Along the way I gradually picked up a kitchen cabinet. Honorable mention goes to JoAnne and Rick Beemon, Noah Fowle, LuAnne Kozma, John LaPietra, Charlotte Loonsfoot, Tom Mair, Lynn Meadows, Art Myatt, Greg Peterson, Cynthia Pryor, Richard Sloat, Fred Vitale, and Save The Wild UP.


As noted, this was the most interesting of the Green races I have run. There were also adventures.

Unpaved Marquette County Road Aaa, which I drove from the Kennecott Mine entrance at Eagle Rock to L'Anse on September 28, goes through rough forest wilderness, over sand, gravel, and streambeds for miles and miles and miles. Alone in my all-wheel drive sedan, I was begged at first by my sulfide-mine mentor Cynthia Pryor not to attempt it. Finally she relented on condition that I first gas up. She said if I made it through I would have bragging rights over all the other candidates. I did get briefly lost at one point, but a friendly local who happened by pointed me in the right direction. I made it to L'Anse and the candidate forum in plenty of time.

Later I was in Escanaba and Iron Mountain for forums on October 20-21. I got a tent site for two nights at Pioneer Trail Campground near Escanaba. I hadn't packed my winter sleeping bag, and it got quite chilly the first night.

In the morning, a tire was flat. I changed it and found a tire shop. The mechanic said it was punctured and I needed a new one. I got a little paranoid, thinking back to the caller after the Petoskey radio debate who said I needed to be punished for my racist views. The mechanic didn't think much of my politics, but assured me the hole was not human-caused. Asked about getting a shower somewhere, he directed me to a truck stop in nearby Rapid River. The owner there, a friendly guy named Pete, had seen me speak at the forum the night before. An adamant Benishek supporter, he and I talked for a bit as he cordially poured me coffee. I frightened him, he said, adding that I was probably frightened of him. He was immensely relieved that the too-liberal Jason Allen had lost the Republican primary. He was thrilled to learn of the picture of Allen, Gary McDowell, and Governor Granholm on my website, celebrating Sovereign Deed.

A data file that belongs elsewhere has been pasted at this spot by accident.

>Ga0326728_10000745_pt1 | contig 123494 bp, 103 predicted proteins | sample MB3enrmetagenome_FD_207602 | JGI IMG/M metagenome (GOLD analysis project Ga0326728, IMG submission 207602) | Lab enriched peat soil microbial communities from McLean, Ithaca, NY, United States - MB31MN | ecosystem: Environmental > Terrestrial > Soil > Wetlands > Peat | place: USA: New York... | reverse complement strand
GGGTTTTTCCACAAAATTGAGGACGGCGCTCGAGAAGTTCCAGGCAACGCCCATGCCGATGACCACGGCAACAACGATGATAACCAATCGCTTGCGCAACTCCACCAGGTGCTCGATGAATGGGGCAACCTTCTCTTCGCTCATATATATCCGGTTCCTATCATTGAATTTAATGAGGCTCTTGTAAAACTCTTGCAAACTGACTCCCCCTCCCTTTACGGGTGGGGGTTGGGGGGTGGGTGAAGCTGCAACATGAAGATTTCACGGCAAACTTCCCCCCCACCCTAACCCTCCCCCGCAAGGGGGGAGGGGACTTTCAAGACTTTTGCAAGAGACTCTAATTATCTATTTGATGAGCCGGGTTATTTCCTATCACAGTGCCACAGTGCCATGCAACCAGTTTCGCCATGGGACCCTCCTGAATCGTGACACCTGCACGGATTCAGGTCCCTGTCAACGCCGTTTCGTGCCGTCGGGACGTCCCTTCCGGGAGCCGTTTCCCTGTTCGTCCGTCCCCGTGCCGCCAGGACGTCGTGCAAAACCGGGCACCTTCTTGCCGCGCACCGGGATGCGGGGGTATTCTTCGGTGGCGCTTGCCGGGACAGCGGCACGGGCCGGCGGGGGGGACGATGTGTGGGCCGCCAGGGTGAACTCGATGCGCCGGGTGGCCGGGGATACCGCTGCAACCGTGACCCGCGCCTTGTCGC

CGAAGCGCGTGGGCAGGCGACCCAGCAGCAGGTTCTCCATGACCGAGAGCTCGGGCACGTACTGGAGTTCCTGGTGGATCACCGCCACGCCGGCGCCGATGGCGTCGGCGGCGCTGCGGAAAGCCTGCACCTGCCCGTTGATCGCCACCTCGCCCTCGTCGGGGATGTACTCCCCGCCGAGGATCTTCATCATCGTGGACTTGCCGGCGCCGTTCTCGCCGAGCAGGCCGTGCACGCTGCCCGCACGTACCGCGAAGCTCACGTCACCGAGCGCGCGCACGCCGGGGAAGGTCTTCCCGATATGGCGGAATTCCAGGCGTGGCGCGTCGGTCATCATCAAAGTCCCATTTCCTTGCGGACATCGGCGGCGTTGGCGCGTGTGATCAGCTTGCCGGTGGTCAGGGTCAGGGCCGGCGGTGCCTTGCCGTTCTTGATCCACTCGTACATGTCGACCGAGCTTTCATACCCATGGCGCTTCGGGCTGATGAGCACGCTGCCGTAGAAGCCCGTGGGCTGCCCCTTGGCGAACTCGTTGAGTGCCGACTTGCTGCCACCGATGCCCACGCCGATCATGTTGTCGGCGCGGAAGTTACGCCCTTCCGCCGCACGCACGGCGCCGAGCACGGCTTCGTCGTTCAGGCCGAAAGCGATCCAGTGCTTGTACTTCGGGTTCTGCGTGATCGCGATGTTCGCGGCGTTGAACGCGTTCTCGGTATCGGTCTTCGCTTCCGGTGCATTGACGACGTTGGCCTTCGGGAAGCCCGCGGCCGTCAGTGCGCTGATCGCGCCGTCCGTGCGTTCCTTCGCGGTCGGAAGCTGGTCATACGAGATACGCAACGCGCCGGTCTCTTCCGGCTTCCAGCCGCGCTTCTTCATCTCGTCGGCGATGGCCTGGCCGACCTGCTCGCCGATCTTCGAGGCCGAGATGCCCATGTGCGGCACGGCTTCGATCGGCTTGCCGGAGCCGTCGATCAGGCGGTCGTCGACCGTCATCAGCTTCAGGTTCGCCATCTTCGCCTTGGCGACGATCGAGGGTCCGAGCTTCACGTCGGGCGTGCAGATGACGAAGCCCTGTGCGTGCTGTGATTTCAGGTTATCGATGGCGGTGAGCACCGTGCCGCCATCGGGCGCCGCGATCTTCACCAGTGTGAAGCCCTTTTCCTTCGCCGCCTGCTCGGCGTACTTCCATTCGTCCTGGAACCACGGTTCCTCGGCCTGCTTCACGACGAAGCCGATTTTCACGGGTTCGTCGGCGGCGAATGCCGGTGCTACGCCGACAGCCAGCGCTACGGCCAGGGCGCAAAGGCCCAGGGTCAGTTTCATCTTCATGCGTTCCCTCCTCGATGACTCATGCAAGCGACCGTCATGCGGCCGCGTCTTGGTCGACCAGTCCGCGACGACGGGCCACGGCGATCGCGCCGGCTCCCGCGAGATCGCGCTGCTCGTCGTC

He directed me to a trailhead near the town cemetery, where I got in a 9-mile wilderness run. I talked of it that evening at a forum in Iron Mountain. Returning to the campground and tent around midnight, it was still cold and I wasn't looking forward to another chattering sleep. I decided to strike the tent and do a night drive home.

In the dark, the car lights helped me get everything packed and into the trunk. I turned the key. The engine whined a little and quit. Thinking about the punctured tire, I started getting paranoid again. But I figured the lights had run down the battery. Anyway, it would be too much trouble to re-stake the tent, I thought. The only option was to sit tight, and go looking for help in the morning. Reclining back in the driver's seat, I spread the sleeping bag over me, and covered it with a wool blanket I keep in the trunk. Around 4:00 am I woke. I tried the key again. The engine roared to life. Smiling, I turned out into the road. Night driving is the best, I have always thought. Crossing the Mackinac Bridge after first light, I was soon home.